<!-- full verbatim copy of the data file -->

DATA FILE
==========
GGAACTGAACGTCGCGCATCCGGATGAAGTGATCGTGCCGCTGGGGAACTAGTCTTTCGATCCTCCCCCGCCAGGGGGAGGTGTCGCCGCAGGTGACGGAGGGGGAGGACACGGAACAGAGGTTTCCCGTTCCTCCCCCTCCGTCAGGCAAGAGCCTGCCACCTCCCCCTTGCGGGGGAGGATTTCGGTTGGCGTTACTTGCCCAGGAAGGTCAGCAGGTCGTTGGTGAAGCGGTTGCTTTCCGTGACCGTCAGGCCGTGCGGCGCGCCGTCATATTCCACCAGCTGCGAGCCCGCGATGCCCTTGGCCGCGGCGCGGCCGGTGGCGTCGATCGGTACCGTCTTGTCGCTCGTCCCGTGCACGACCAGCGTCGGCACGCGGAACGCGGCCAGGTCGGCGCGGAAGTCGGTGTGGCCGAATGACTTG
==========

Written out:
GGAACTGAACGTCGCGCATCCGGATGAAGTGATCGTGCCGCTGGGGAACTAGTCTTTCGATCCTCCCCCGCCAGGGGGAGGTGTCGCCGCAGGTGACGGAGGGGGAGGACACGGAACAGAGGTTTCCCGTTCCTCCCCCTCCGTCAGGCAAGAGCCTGCCACCTCCCCCTTGCGGGGGAGGATTTCGGTTGGCGTTACTTGCCCAGGAAGGTCAGCAGGTCGTTGGTGAAGCGGTTGCTTTCCGTGACCGTCAGGCCGTGCGGCGCGCCGTCATATTCCACCAGCTGCGAGCCCGCGATGCCCTTGGCCGCGGCGCGGCCGGTGGCGTCGATCGGTACCGTCTTGTCGCTCGTCCCGTGCACGACCAGCGTCGGCACGCGGAACGCGGCCAGGTCGGCGCGGAAGTCGGTGTGGCCGAATGACTTG